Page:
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Gold traders eyeing the dollar

By David Morrison  |  11/01/2018 15:48
This article considers the recent price action on gold and looks at the metal's relationship with the US dollar

China halts T-Bond purchases?

Gold prices were steadier today following Wednesday’s sharp rally which ended a bout of profit-taking from earlier in the week. Just a few days ago it looked as if gold was about to experience a significant pull-back. However, sellers were stopped in their tracks by yesterday’s report from Bloomberg suggesting that China was considering halting, or even reversing, its purchases of US Treasury bonds. The news led to a rally in yields, a sudden sell-off in equities and other risk assets and a rush into safe havens such as gold and the Japanese yen.

“Fake news”

Much of the risk-off move was subsequently unwound as traders hurried to “buy the dip” in equities – a strategy that has proved reliably profitable for over eight years now. It worked this time as well after China’s State Administration of Foreign Exchange (SAFE) declared the Bloomberg report to be "fake news." SAFE insists that its investment in US government bonds is based on market conditions and its needs. It added that it always diversifies its investment of FX reverses. Gold pulled back from its highs, but not by much. It is currently ranging between $1,310 and $1,320 which suggests that it may be consolidating following a sharp run-up in price since mid-December.

Year-end rally

Gold tacked on 6% while silver added close to 10% between 12th December and the New Year. So far silver has failed to break and hold above $17.20 which roughly marks the 61.8% Fibonacci Retracement of the Sep-Dec 2017 sell-off. It is currently hovering around $16.90 which is the 50% retracement of the same move. While this offers some mild support, $16.60 looks of greater significance and this looks likely to be tested should the dollar continue to rally. As stated earlier, gold has found support around $1,310 on the downside – a level which marks its own 61.8% retracement of the Sep-Dec sell-off. However, a pull-back towards $1,300 can’t be ruled out, particularly as this level has offered resistance in the past as well as marking the 50% retracement of the Sep-Dec sell-off.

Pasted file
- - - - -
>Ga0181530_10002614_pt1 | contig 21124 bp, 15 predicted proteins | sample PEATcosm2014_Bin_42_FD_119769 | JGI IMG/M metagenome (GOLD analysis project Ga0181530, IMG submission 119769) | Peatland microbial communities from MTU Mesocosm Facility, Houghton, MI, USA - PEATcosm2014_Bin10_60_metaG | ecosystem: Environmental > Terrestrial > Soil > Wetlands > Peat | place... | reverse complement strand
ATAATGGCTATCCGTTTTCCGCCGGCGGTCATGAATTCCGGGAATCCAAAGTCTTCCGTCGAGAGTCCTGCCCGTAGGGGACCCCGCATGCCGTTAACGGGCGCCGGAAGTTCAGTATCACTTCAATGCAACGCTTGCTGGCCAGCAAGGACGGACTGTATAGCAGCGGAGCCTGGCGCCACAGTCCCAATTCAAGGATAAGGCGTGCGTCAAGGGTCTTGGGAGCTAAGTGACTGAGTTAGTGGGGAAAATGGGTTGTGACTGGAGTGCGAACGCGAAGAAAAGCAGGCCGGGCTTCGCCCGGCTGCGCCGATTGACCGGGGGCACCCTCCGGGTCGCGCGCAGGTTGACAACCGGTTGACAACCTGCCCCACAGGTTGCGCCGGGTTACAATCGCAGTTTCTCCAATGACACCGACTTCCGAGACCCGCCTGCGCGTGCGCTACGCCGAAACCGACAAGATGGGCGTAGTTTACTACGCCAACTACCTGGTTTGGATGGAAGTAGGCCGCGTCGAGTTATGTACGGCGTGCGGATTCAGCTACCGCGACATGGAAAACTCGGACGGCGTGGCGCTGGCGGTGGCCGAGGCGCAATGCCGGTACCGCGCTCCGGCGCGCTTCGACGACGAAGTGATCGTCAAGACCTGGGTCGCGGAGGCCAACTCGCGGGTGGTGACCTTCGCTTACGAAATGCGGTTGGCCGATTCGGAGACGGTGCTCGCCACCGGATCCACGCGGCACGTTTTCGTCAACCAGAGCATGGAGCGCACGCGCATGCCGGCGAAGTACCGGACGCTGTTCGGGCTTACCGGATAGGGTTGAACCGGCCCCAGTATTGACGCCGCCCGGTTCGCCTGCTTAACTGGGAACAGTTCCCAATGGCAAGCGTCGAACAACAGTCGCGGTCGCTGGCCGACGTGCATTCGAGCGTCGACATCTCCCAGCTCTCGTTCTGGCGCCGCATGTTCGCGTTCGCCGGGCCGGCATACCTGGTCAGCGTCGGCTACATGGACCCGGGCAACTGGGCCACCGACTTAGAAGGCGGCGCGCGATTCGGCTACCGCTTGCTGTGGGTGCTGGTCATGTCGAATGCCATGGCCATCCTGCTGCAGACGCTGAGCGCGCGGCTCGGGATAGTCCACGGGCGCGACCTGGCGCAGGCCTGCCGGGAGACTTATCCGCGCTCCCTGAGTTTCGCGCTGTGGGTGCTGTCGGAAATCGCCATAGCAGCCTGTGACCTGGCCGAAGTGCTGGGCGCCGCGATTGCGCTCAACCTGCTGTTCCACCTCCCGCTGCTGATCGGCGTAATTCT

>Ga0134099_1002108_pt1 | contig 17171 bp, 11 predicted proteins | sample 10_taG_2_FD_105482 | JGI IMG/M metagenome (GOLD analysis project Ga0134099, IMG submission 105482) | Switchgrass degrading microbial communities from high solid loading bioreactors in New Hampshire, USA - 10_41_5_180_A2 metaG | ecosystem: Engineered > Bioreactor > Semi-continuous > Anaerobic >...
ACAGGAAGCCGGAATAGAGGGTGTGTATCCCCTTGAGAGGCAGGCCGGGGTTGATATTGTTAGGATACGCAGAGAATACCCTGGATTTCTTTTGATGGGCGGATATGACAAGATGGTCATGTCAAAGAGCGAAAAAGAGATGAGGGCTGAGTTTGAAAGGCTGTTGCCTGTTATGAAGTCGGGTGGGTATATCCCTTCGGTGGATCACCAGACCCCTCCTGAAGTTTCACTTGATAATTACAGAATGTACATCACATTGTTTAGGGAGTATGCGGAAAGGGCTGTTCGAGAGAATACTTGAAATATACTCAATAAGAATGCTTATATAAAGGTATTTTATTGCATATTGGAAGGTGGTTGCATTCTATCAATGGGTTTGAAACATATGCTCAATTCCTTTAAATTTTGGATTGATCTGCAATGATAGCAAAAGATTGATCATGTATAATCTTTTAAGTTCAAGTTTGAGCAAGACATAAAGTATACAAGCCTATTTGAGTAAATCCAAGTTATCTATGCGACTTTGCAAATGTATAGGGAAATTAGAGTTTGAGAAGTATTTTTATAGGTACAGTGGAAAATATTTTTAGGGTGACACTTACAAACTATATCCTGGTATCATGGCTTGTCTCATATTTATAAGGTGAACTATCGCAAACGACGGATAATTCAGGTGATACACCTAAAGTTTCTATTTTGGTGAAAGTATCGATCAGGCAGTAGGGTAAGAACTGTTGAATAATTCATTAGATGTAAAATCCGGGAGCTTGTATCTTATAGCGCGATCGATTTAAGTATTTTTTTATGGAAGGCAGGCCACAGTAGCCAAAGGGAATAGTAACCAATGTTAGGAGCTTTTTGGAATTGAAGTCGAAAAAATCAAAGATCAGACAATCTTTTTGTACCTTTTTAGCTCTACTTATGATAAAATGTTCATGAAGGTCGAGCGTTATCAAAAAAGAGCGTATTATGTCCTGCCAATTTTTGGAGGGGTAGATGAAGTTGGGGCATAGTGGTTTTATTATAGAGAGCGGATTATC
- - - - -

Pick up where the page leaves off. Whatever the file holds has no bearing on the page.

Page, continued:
Gold and the dollar

With the explicit caveat “all other things being equal” a rising dollar is bad for dollar-denominated assets while a falling dollar is generally positive for them. We saw this dynamic play out quite dramatically in 2017. Going into that year, gold was trading at a ten-month low while the dollar was at a fourteen-year high against the euro. Gold (when valued in dollars) rallied close to 20% over the next nine months while the EURUSD rose around 17%. Then we saw gold fall 8% until mid-December and the EURUSD lose 4.5% over the same period. So it’s fair to say that the dollar should have a large influence over where gold heads next. In this regard it’s important to keep a close eye on both the EURUSD and the Dollar Index. Both are close to significant technical levels with the EURUSD once again testing resistance around 1.2100 and the Dollar Index closing in on support near 91.00. If these levels are broken convincingly then we can expect the dollar to weaken further and gold to strengthen. 

Any information, analysis, opinion, commentary or research-based material on this page is for information purposes only and is not, in any circumstances, intended to be an offer of, or solicitation for, a transaction in any financial instrument. No representation or warranty is given as to the accuracy or completeness of this information. Any person acting on it does so entirely at their own risk and GKFX accepts no responsibility for any adverse trading decisions. You should seek independent advice if you do not understand the associated risks.



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